8 Ways to Be a More Compassionate Communicator

Are you tired of the hateful language on television and social media lately? It isn’t coming just from unbelievers. It’s coming from those who follow Christ, too.

My friend, Dawn Marie Wilson, has a heart to see women live more godly lives. As my guest blogger today, she offers simple ways we can stand out amidst the hostility and be a more compassionate, yet effective,  communicator.

Dawn says: “I believe every one of us can become a more compassionate communicator.”

Here are Dawn’s 8 ways we can learn to express ourselves in a more compassionate manner:

1. We can learn to be SENSITIVE.
We must be sensitive to differences. God designed a beautiful “garden” of people. Some are “roses,” some are “daisies,” and some are awesome medicinal “weeds”! Is a rose better than a weed just because we think it’s so?
God is the Potter and we are His clay (Isaiah 64:8). Every person is beautiful and valuable—created in God’s image (Genesis 1:27). Instead of trying to ignore our differences, we can develop deeper appreciation for them. We can love our neighbor as we love ourselves (Mark 12:31).
Being sensitive doesn’t mean we have to agree with everything; we can learn to disagree agreeably. Sensitivity is simply the capacity to be aware of differences and the needs of others. That’s something we all can cultivate.
2. We can show RESPECT.

We can show all people respect and courtesy (1 Peter 2:17a) and encourage their dignity. We may not necessarily respect what they do, but we can respect who they are as a person. Respect invites respect, and civility lifts humanity.
Simple politeness and good manners are part of respect. We must teach our children these lessons early: respect for God, His creation—including people—and authority.
3. We can be open about our INTENTIONS.
Being honest about intentions will help us relate better. It’s always beneficial to know a person’s goals and plans. Otherwise, unrealistic expectations can take over, leading to disappointment or hurt. Knowing a person’s intentions can help build trust.
Once, a Christian was “stringing me along” instead of telling me what he really felt. It was a waste of time for both of us and hurt our relationship. I would have appreciated an honest expression of his real intentions (Colossians 3:9).
4. We can listen to UNDERSTAND.
Often, our idea of communication is to share everything we know. We forget an important element: listening.
James 1:19  says we should be “quick to listen.” It’s more than a physical act of hearing. It’s actively listening with the mind and heart with the purpose of understanding. It’s listening with purpose and empathy, without judgmental attitudes. It includes eye contact and focus.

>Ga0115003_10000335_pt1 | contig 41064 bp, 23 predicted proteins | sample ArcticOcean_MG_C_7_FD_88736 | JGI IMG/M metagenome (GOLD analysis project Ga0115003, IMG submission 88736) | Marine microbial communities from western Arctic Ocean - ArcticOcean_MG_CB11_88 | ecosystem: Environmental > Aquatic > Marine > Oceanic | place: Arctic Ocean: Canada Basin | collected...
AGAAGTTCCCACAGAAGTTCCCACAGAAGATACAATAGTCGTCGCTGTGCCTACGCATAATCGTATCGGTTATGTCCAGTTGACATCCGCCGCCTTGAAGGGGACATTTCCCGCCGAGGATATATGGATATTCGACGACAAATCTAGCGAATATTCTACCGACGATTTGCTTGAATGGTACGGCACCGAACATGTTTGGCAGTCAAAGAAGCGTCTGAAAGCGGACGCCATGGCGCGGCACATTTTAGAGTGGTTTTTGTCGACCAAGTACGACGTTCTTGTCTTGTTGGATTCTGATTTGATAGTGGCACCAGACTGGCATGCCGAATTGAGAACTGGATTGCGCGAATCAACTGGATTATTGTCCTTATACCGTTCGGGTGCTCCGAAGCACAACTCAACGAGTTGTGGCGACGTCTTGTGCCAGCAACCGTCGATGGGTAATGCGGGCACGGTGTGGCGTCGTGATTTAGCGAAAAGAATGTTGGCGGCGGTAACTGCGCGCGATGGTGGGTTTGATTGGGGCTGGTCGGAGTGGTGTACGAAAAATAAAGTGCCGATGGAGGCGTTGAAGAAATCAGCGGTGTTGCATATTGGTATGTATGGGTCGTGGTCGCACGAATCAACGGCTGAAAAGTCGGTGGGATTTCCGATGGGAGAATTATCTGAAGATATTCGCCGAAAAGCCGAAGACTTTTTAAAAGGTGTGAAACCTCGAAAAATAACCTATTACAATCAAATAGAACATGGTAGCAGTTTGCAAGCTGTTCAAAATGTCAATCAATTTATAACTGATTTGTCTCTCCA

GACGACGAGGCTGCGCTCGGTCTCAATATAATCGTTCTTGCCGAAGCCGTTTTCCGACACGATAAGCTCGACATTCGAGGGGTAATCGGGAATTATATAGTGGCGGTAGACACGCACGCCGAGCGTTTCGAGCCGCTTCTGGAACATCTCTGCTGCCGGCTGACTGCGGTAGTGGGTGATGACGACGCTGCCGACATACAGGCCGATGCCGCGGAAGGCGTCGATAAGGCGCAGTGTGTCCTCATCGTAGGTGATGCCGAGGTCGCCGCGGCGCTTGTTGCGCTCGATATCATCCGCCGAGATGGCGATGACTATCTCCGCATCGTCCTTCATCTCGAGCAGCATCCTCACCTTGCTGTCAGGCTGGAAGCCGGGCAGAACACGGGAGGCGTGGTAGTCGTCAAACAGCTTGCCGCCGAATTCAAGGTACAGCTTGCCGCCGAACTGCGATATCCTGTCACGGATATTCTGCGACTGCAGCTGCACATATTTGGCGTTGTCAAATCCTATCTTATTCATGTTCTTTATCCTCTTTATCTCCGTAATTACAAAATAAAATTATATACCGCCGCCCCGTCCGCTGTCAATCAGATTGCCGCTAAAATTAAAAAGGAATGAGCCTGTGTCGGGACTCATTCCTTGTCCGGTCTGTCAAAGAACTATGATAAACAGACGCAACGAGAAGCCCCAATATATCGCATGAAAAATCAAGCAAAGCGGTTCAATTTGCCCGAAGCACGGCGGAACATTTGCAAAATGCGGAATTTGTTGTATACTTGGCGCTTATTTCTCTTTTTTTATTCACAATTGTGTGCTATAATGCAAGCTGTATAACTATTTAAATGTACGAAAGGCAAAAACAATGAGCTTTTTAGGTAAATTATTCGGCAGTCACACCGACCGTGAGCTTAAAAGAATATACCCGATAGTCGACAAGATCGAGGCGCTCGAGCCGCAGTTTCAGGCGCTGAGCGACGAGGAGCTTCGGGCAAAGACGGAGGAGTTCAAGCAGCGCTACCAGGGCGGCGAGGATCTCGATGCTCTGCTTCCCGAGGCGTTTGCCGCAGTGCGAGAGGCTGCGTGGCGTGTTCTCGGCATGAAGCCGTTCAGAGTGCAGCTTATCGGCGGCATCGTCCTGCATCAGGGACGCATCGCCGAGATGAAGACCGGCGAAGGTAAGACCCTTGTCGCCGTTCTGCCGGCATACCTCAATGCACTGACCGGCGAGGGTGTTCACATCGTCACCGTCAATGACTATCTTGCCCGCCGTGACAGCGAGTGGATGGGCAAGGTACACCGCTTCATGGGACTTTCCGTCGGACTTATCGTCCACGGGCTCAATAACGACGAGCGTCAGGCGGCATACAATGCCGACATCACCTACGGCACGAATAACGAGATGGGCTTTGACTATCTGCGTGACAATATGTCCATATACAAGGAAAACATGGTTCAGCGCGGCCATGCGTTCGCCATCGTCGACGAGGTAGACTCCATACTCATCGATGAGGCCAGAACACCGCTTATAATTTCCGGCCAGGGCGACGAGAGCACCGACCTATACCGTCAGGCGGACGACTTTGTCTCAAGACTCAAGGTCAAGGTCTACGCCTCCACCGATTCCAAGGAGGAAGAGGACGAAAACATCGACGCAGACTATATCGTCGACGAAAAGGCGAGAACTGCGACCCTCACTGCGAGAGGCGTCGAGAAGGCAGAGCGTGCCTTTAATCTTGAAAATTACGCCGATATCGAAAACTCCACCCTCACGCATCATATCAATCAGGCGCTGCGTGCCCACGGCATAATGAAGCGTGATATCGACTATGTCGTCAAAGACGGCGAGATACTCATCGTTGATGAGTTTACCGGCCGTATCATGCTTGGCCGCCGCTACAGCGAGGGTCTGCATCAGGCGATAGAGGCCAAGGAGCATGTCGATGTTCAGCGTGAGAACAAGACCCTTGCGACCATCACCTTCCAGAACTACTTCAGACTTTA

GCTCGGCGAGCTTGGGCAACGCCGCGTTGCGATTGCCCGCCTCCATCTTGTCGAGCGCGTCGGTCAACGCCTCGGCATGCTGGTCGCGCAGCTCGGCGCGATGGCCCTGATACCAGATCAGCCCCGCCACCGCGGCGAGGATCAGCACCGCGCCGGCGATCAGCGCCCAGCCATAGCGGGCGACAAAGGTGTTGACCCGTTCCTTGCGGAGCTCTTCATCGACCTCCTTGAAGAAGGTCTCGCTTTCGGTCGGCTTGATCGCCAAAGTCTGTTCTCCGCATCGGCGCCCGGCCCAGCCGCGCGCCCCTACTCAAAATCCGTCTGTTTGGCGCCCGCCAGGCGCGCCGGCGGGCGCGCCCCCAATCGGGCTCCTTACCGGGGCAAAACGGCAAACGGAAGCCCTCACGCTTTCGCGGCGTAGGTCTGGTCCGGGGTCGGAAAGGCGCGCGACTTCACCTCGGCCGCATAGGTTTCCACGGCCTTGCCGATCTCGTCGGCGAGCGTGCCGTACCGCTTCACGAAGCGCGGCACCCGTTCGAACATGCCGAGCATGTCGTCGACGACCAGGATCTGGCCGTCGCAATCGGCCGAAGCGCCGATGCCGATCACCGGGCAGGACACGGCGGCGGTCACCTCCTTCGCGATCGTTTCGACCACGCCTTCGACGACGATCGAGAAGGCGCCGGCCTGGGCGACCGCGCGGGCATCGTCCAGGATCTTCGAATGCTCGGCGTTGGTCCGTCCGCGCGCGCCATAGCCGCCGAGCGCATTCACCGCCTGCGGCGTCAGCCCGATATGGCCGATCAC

Jon Bloom wrote that “quickness to listen is a mark of humility.” Listening to understand before we speak is a sign we don’t think we are wise in our own eyes” (Proverbs 12:15).
5. We can ask questions to CLARIFY.
Asking questions is a simple way to make sure we understand. Ask, “Did you mean…?” Paraphrase what a person said to insure there is no misunderstanding. Asking questions allows people to edit what they’re saying—to make corrections, if necessary.
When faced with belligerent or prickly people, I’ve learned to ask questions rather than make statements. A revivalist once told me, “Questions prick the conscience, but statements harden the heart.” I’ve found this so helpful.
6. We can carefully express our EMOTIONS.
It’s never good to bottle up our feelings, but our words must be fitly spoken (Proverbs 25:11). We must be careful and express our concerns in healthy ways.
Attacking, blaming others and name-calling are never acceptable. People tend to pull away or defend themselves when they feel these kinds of attacks.
We can express how we feel, but never by projecting negative feelings onto others in an accusatory or manipulative way. Conversely, we can express positive, sincere emotions that can help in difficult situations.
7. We can speak the TRUTH in LOVE.
Deception poisons communication. Lying leads to misunderstanding, and faulty information can lead to wrong decisions.
We must use discernment when sharing opinions. Even constructive criticism should be invited. But when there is a relationship built on trust and honesty, there is freedom to speak.
If we must be frank in tough circumstances, we can still be sensitive and loving (Ephesians 4:15).
8. We can always aim for UNITY.
The psalmist wrote, “Seek peace and pursue it” (34:14). This should always be our goal in compassionate communication. It may take effort, but in our culture, it’s so worth it!

Which of these suggestions will you begin incorporating in order to more effectively — and compassionately — communicate with others?

DawnTurquoiseDawn Wilson is a writer and speaker, calling women to make wise and godly choices. She works as a researcher with the national women’s revival ministry, Revive Our Hearts. Dawn is the founder and director of Heart Choices Today, and also publishes LOL with God and Upgrade with Dawn. She also writes for True Woman.com and Crosswalk.com. Dawn lives in Southern California, but also travels occasionally with her husband and the International School Project. They have two married sons, three granddaughters and a rascally maltipoo.

About me

Cindi McMenamin is an award-winning author and national speaker who helps women find strength for the soul. She has nearly 30 years experience ministering to women and inspiring them to let God meet their emotional needs, grow stronger through their alone times, and pursue their dreams with boldness.

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